Crowd psychology is a branch of social psychology, focused on crowd behavior.
Theory on the behavior of crowds, going back as far as Plato, originally assumed that crowd behavior was that of an unthinking mob. Substantive study of crowds in the social sciences was reinvigorated by The Origins of Contemporary France (1875/1893), by the conservative historian Hippolyte Taine (1828-93). But it was in [[The Psychology of Crowds|Le Bon[The Psychology of Crowds (1895) that French sociologist Gustave Le Bon (1841-1931) first mined the writings of existing theorists on crowd behavior to create the new discipline of crowd psychology.
Le Bon listed th ree primary elements of crowd behavior, including,
- a unity of collective identification, giving a sense of limitless power;
- the creation of a sensitivity to emotional appeals due to that unity;
- collective intelligence in the crowd dropping to that of the lowest common denominator.
Crowds, said Le Bon, are easily subject to collective hallucinations, suggestions originated by individuals in the crowd that are thoughtlessly and contagiously adopted throughout the whole. Le Ban’s theory of crowd psychology received little significant challenge until the later works of sociologists such as George Rude (1910-93) and E. P Thompson (1924-93). Thompson’s studies of the actual behavior of crowds focused primarily on the social context and demands of crowds, while Rude looked at the composition of existing crowds. Their studies challenged views of the crowd as essentially primal and irrational, and instead showed crowds as often being composed of relatively better-off members of communities who are responding to specific threats to their communities, at the same time acting on cultural assumptions that are widely shared.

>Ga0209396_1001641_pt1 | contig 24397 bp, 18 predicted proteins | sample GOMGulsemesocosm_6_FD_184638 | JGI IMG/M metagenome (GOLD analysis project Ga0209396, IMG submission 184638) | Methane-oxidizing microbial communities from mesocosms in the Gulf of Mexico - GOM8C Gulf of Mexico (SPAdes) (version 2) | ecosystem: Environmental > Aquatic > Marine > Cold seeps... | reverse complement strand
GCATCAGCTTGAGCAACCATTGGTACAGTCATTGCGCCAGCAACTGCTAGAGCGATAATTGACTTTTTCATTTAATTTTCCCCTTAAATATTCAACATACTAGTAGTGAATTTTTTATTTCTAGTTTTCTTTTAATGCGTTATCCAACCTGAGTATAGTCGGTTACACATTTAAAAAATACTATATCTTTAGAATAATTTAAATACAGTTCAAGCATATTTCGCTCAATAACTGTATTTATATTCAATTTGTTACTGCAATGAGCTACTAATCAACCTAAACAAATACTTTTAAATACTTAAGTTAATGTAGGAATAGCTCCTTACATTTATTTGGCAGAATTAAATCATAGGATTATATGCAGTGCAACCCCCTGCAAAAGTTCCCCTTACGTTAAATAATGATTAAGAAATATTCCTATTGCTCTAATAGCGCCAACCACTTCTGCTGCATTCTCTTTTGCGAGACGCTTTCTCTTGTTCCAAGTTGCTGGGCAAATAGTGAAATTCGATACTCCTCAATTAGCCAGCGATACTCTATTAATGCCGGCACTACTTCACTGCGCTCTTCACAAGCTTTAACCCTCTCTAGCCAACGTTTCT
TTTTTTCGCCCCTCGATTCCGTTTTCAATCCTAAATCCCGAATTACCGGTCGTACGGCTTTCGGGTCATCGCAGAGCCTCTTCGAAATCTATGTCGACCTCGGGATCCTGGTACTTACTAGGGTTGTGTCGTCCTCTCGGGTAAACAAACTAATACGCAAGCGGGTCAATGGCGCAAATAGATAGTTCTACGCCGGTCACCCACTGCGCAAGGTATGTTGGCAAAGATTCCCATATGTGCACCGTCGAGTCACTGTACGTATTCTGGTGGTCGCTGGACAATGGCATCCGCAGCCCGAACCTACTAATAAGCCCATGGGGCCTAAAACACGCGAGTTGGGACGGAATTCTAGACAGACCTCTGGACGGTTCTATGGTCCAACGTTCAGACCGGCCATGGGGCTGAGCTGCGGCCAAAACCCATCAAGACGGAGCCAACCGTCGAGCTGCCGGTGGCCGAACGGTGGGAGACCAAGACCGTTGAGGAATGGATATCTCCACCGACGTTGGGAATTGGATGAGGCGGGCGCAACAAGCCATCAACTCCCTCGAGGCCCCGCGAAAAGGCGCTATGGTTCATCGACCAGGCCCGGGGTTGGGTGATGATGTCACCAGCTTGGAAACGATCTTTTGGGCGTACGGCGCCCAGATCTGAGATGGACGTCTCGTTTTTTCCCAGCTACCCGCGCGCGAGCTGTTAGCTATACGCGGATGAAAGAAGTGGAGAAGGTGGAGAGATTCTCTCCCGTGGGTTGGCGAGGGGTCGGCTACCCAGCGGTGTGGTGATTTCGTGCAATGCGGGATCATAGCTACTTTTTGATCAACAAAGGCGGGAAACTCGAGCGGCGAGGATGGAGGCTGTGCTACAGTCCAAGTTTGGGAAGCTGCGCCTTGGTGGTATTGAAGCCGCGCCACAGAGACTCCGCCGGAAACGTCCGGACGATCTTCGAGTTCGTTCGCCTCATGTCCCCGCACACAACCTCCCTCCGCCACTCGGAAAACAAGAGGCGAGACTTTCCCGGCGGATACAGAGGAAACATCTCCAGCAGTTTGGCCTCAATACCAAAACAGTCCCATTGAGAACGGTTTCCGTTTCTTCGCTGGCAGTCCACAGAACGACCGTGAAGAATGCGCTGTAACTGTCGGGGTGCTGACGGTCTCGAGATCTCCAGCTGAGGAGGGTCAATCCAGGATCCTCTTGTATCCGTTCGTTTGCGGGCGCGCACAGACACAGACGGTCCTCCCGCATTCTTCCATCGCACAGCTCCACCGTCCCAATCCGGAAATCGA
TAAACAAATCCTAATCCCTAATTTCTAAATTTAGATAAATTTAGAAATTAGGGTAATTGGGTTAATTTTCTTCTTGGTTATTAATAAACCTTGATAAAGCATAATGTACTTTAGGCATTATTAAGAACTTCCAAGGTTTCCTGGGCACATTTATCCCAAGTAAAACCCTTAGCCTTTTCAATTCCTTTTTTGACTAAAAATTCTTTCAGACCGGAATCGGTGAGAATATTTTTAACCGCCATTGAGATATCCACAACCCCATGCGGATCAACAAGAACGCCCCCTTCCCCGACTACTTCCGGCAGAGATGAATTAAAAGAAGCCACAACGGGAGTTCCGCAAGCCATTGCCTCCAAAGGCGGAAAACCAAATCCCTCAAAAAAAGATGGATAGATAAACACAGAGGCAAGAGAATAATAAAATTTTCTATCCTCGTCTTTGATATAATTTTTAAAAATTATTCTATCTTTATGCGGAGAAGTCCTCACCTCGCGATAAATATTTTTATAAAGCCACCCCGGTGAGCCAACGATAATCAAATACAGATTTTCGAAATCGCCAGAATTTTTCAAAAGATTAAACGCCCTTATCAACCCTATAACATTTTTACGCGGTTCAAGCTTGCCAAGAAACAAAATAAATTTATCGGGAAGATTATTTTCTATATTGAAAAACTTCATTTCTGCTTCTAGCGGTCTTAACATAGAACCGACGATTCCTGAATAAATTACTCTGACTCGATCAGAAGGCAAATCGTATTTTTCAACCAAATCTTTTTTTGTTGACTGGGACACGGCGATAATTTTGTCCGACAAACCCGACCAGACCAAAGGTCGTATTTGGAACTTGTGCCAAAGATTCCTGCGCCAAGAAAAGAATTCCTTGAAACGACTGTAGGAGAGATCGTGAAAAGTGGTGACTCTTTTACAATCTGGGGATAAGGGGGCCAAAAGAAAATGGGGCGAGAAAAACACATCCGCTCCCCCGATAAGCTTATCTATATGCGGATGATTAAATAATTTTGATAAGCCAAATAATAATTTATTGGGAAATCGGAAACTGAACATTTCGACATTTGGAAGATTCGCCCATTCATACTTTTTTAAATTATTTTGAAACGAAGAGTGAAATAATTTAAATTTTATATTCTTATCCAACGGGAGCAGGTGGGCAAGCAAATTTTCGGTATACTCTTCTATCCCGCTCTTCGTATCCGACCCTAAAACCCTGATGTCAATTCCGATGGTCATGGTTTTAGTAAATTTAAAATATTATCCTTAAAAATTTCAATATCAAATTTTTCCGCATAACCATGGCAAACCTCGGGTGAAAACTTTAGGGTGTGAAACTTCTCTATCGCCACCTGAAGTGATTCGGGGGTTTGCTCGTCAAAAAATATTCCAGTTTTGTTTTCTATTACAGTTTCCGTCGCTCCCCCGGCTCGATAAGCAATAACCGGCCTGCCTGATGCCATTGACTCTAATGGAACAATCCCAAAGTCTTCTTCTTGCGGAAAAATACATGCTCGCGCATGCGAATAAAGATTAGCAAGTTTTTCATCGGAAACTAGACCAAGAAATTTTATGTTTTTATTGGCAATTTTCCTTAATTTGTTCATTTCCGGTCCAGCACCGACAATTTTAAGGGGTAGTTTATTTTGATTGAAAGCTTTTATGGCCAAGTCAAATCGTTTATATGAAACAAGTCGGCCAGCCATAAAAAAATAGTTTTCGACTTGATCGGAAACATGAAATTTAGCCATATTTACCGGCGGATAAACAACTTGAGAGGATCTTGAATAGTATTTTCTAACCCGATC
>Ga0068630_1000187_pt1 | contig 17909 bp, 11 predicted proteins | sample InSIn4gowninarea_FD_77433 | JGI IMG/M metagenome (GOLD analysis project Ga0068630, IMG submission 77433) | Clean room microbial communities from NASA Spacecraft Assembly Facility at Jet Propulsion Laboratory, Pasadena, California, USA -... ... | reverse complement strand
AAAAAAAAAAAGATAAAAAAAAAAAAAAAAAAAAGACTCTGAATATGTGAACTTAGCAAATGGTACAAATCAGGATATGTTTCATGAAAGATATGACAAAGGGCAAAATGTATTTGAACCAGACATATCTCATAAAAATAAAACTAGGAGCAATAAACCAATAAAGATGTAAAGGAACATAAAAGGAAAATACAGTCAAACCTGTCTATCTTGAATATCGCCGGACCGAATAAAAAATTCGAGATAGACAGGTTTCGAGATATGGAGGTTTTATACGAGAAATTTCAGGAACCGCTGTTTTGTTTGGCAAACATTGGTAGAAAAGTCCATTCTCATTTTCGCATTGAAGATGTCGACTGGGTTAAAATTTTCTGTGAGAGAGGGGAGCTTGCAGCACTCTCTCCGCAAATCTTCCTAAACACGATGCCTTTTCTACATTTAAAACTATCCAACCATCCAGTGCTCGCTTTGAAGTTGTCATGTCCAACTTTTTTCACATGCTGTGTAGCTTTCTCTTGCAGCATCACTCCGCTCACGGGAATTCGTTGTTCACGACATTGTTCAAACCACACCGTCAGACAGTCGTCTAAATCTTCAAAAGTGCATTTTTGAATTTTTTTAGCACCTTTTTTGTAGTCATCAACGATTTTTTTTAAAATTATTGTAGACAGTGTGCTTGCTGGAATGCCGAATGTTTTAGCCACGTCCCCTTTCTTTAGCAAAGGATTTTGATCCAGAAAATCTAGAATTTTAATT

The study of the psychology and behavior of crowds had long been merely speculation before Le Bon, whose influential studies integrated the study of crowd behavior into formal social science.